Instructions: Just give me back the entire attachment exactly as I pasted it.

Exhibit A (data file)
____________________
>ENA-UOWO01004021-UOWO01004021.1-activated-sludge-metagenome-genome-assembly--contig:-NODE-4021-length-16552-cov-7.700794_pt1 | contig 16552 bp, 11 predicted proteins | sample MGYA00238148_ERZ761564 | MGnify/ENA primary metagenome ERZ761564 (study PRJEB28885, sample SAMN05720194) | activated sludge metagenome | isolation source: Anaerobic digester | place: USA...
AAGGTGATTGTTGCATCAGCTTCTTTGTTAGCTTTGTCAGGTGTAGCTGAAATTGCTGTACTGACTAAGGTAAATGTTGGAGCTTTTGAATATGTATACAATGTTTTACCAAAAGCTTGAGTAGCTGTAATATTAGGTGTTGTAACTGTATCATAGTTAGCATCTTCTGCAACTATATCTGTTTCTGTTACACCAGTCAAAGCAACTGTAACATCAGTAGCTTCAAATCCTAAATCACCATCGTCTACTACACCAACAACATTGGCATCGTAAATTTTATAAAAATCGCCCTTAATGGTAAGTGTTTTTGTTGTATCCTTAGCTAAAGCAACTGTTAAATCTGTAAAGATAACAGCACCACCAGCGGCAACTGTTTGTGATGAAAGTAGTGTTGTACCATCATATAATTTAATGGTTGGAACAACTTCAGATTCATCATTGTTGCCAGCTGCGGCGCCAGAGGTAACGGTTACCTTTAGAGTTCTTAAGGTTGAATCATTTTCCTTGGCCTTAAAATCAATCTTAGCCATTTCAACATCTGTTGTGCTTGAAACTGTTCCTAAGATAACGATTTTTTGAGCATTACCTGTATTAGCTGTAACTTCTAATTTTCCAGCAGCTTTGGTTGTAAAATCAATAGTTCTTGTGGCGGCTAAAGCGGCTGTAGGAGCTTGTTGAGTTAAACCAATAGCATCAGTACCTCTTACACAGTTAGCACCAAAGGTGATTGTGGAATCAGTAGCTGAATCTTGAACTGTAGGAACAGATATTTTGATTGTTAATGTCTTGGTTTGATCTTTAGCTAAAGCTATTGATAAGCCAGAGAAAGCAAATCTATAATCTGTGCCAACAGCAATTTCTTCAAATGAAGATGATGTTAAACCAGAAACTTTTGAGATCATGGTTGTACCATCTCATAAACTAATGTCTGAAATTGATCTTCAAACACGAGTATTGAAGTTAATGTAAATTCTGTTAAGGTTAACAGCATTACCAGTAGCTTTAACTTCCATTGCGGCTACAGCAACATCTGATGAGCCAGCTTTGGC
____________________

>ENA-UOWO01004021-UOWO01004021.1-activated-sludge-metagenome-genome-assembly--contig:-NODE-4021-length-16552-cov-7.700794_pt1 | contig 16552 bp, 11 predicted proteins | sample MGYA00238148_ERZ761564 | MGnify/ENA primary metagenome ERZ761564 (study PRJEB28885, sample SAMN05720194) | activated sludge metagenome | isolation source: Anaerobic digester | place: USA...
AAGGTGATTGTTGCATCAGCTTCTTTGTTAGCTTTGTCAGGTGTAGCTGAAATTGCTGTACTGACTAAGGTAAATGTTGGAGCTTTTGAATATGTATACAATGTTTTACCAAAAGCTTGAGTAGCTGTAATATTAGGTGTTGTAACTGTATCATAGTTAGCATCTTCTGCAACTATATCTGTTTCTGTTACACCAGTCAAAGCAACTGTAACATCAGTAGCTTCAAATCCTAAATCACCATCGTCTACTACACCAACAACATTGGCATCGTAAATTTTATAAAAATCGCCCTTAATGGTAAGTGTTTTTGTTGTATCCTTAGCTAAAGCAACTGTTAAATCTGTAAAGATAACAGCACCACCAGCGGCAACTGTTTGTGATGAAAGTAGTGTTGTACCATCATATAATTTAATGGTTGGAACAACTTCAGATTCATCATTGTTGCCAGCTGCGGCGCCAGAGGTAACGGTTACCTTTAGAGTTCTTAAGGTTGAATCATTTTCCTTGGCCTTAAAATCAATCTTAGCCATTTCAACATCTGTTGTGCTTGAAACTGTTCCTAAGATAACGATTTTTTGAGCATTACCTGTATTAGCTGTAACTTCTAATTTTCCAGCAGCTTTGGTTGTAAAATCAATAGTTCTTGTGGCGGCTAAAGCGGCTGTAGGAGCTTGTTGAGTTAAACCAATAGCATCAGTACCTCTTACACAGTTAGCACCAAAGGTGATTGTGGAATCAGTAGCTGAATCTTGAACTGTAGGAACAGATATTTTGATTGTTAATGTCTTGGTTTGATCTTTAGCTAAAGCTATTGATAAGCCAGAGAAAGCAAATCTATAATCTGTGCCAACAGCAATTTCTTCAAATGAAGATGATGTTAAACCAGAAACTTTTGAGATCATGGTTGTACCATCTCATAAACTAATGTCTGAAATTGATCTTCAAACACGAGTATTGAAGTTAATGTAAATTCTGTTAAGGTTAACAGCATTACCAGTAGCTTTAACTTCCATTGCGGCTACAGCAACATCTGATGAGCCAGCTTTGGC